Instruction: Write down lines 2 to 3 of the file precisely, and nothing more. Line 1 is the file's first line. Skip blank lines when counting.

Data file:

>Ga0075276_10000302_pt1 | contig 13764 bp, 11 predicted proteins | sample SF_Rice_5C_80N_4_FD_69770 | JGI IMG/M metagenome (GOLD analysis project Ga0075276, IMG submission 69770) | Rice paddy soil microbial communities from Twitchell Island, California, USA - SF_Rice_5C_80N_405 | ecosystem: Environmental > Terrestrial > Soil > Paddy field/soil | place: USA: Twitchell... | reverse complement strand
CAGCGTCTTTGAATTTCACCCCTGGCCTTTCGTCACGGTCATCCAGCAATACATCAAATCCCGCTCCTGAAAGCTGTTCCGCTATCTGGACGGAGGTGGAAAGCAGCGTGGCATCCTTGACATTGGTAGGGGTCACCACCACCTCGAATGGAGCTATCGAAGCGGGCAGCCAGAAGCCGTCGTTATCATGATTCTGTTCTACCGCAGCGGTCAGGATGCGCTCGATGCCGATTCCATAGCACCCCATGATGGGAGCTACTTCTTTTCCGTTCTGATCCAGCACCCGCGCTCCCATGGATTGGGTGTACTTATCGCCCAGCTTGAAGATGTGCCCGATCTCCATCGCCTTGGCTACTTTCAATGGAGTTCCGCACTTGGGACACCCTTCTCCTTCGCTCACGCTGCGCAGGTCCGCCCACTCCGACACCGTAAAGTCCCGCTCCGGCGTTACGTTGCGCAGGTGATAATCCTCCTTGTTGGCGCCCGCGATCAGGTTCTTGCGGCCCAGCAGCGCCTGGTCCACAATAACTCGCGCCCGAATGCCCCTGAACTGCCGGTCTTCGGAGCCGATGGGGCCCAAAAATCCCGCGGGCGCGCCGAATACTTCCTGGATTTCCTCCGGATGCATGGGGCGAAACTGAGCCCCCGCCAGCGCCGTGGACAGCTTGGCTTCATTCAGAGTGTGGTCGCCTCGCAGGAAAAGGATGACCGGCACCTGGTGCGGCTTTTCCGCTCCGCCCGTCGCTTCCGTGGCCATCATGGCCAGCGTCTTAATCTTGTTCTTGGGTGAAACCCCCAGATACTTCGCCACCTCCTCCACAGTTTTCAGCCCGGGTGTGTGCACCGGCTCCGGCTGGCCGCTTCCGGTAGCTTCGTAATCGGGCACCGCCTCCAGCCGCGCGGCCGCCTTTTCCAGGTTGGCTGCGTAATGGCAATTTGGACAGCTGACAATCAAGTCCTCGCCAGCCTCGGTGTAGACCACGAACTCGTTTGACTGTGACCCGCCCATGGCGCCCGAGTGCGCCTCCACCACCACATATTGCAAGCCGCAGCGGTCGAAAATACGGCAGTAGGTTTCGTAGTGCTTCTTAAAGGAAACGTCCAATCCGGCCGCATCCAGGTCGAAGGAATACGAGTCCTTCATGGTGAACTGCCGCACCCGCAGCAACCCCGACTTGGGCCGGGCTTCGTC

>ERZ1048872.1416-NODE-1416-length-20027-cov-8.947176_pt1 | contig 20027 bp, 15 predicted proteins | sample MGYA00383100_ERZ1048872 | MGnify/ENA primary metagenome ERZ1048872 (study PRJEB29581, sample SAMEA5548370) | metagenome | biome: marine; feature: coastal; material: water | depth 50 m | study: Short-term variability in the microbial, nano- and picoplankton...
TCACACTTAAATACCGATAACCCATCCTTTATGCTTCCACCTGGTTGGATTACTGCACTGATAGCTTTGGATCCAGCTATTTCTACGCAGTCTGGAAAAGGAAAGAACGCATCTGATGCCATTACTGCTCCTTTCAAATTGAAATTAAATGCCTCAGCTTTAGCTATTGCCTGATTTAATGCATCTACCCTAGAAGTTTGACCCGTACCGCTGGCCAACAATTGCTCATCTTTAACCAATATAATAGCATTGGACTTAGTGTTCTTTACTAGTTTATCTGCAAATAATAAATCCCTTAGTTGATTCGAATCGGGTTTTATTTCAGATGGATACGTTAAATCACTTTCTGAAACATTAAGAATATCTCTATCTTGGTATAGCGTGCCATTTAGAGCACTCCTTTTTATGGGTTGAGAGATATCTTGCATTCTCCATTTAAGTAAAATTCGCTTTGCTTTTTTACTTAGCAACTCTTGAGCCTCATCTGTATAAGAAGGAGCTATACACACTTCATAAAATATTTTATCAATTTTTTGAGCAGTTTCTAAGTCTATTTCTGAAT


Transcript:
CAGCGTCTTTGAATTTCACCCCTGGCCTTTCGTCACGGTCATCCAGCAATACATCAAATCCCGCTCCTGAAAGCTGTTCCGCTATCTGGACGGAGGTGGAAAGCAGCGTGGCATCCTTGACATTGGTAGGGGTCACCACCACCTCGAATGGAGCTATCGAAGCGGGCAGCCAGAAGCCGTCGTTATCATGATTCTGTTCTACCGCAGCGGTCAGGATGCGCTCGATGCCGATTCCATAGCACCCCATGATGGGAGCTACTTCTTTTCCGTTCTGATCCAGCACCCGCGCTCCCATGGATTGGGTGTACTTATCGCCCAGCTTGAAGATGTGCCCGATCTCCATCGCCTTGGCTACTTTCAATGGAGTTCCGCACTTGGGACACCCTTCTCCTTCGCTCACGCTGCGCAGGTCCGCCCACTCCGACACCGTAAAGTCCCGCTCCGGCGTTACGTTGCGCAGGTGATAATCCTCCTTGTTGGCGCCCGCGATCAGGTTCTTGCGGCCCAGCAGCGCCTGGTCCACAATAACTCGCGCCCGAATGCCCCTGAACTGCCGGTCTTCGGAGCCGATGGGGCCCAAAAATCCCGCGGGCGCGCCGAATACTTCCTGGATTTCCTCCGGATGCATGGGGCGAAACTGAGCCCCCGCCAGCGCCGTGGACAGCTTGGCTTCATTCAGAGTGTGGTCGCCTCGCAGGAAAAGGATGACCGGCACCTGGTGCGGCTTTTCCGCTCCGCCCGTCGCTTCCGTGGCCATCATGGCCAGCGTCTTAATCTTGTTCTTGGGTGAAACCCCCAGATACTTCGCCACCTCCTCCACAGTTTTCAGCCCGGGTGTGTGCACCGGCTCCGGCTGGCCGCTTCCGGTAGCTTCGTAATCGGGCACCGCCTCCAGCCGCGCGGCCGCCTTTTCCAGGTTGGCTGCGTAATGGCAATTTGGACAGCTGACAATCAAGTCCTCGCCAGCCTCGGTGTAGACCACGAACTCGTTTGACTGTGACCCGCCCATGGCGCCCGAGTGCGCCTCCACCACCACATATTGCAAGCCGCAGCGGTCGAAAATACGGCAGTAGGTTTCGTAGTGCTTCTTAAAGGAAACGTCCAATCCGGCCGCATCCAGGTCGAAGGAATACGAGTCCTTCATGGTGAACTGCCGCACCCGCAGCAACCCCGACTTGGGCCGGGCTTCGTC

>ERZ1048872.1416-NODE-1416-length-20027-cov-8.947176_pt1 | contig 20027 bp, 15 predicted proteins | sample MGYA00383100_ERZ1048872 | MGnify/ENA primary metagenome ERZ1048872 (study PRJEB29581, sample SAMEA5548370) | metagenome | biome: marine; feature: coastal; material: water | depth 50 m | study: Short-term variability in the microbial, nano- and picoplankton...